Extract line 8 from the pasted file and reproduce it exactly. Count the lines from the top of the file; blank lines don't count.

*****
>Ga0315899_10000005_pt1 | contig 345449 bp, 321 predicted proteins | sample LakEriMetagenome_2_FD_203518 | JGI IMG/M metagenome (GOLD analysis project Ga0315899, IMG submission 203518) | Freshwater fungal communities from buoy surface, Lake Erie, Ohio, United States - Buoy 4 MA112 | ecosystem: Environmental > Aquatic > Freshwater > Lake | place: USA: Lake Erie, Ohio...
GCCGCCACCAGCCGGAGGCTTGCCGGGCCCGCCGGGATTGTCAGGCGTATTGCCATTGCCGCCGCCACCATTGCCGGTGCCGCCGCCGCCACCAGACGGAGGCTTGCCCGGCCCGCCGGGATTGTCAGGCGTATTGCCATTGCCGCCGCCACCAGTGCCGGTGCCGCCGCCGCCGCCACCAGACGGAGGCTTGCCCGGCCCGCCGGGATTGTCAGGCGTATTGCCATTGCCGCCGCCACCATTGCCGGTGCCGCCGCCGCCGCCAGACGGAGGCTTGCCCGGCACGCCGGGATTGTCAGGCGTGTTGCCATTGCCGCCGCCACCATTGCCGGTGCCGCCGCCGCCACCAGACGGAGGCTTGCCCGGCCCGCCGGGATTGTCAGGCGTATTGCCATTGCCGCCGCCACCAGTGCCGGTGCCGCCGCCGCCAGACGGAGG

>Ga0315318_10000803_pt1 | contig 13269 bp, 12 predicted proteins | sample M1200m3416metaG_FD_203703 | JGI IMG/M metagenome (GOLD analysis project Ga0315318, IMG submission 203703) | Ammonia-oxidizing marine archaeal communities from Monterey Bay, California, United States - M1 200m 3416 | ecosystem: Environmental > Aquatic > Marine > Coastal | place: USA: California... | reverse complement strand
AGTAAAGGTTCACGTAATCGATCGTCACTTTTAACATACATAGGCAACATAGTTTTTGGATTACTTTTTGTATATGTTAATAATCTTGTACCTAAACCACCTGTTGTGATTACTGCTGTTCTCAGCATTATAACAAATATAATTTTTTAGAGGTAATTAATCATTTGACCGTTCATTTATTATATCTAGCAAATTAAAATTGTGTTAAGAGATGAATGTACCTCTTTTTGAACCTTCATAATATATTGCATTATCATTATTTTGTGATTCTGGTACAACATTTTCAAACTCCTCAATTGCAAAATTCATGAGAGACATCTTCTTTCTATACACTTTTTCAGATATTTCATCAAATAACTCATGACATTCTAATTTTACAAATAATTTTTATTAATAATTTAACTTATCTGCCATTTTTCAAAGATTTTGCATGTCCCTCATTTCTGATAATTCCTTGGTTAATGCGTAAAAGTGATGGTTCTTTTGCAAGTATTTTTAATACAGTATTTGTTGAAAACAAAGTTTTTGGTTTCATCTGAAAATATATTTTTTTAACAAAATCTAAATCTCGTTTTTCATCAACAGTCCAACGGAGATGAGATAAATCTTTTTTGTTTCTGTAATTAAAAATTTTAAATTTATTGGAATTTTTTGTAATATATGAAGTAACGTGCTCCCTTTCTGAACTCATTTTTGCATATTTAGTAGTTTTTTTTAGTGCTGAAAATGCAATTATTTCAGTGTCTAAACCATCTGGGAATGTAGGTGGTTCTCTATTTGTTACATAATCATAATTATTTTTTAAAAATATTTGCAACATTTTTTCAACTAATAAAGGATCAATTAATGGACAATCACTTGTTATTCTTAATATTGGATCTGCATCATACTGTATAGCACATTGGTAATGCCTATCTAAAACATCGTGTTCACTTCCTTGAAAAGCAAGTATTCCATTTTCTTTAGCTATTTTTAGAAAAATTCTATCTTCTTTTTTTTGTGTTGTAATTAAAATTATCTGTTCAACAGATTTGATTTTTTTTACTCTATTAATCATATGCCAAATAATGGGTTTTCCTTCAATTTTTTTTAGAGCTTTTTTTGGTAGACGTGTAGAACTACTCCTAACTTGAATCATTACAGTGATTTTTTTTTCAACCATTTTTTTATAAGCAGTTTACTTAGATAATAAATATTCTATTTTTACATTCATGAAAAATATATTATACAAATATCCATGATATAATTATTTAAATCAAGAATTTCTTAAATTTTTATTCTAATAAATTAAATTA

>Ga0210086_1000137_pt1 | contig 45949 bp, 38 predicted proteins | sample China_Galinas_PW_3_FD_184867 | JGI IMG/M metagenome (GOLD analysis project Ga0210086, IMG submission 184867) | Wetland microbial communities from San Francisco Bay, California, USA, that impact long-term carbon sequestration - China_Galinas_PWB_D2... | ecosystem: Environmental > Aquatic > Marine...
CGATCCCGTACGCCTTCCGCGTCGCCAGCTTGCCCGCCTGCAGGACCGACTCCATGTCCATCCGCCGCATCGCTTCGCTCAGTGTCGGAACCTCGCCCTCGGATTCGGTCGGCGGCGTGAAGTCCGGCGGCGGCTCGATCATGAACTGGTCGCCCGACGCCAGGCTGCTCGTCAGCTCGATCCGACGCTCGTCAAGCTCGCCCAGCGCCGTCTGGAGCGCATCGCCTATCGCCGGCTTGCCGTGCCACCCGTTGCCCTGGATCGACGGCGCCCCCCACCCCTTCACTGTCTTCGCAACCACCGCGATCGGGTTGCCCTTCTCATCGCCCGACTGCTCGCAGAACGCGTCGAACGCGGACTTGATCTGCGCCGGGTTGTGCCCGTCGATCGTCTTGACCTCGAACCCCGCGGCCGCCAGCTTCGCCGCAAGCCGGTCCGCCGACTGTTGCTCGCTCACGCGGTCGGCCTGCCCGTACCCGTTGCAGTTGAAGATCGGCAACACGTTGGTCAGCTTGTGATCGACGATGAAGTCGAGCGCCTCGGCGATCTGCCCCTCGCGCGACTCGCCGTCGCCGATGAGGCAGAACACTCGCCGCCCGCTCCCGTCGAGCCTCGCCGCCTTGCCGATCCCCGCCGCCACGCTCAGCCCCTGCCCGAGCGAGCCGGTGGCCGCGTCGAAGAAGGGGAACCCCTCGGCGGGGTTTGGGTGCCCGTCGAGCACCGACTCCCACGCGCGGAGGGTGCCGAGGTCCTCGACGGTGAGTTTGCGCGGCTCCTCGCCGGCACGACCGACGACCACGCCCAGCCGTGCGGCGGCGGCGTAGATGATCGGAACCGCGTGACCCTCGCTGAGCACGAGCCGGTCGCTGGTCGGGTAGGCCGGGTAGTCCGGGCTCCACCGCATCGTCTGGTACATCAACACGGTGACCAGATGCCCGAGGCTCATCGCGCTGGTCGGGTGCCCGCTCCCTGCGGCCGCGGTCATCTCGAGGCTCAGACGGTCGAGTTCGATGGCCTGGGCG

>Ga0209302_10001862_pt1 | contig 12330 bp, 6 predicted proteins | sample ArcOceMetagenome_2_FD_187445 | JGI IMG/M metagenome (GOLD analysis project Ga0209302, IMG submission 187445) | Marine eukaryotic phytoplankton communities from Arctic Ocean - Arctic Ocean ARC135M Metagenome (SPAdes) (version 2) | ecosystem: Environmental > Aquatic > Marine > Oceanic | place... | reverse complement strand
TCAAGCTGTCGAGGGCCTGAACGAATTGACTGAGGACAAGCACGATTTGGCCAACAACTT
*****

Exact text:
TCAAGCTGTCGAGGGCCTGAACGAATTGACTGAGGACAAGCACGATTTGGCCAACAACTT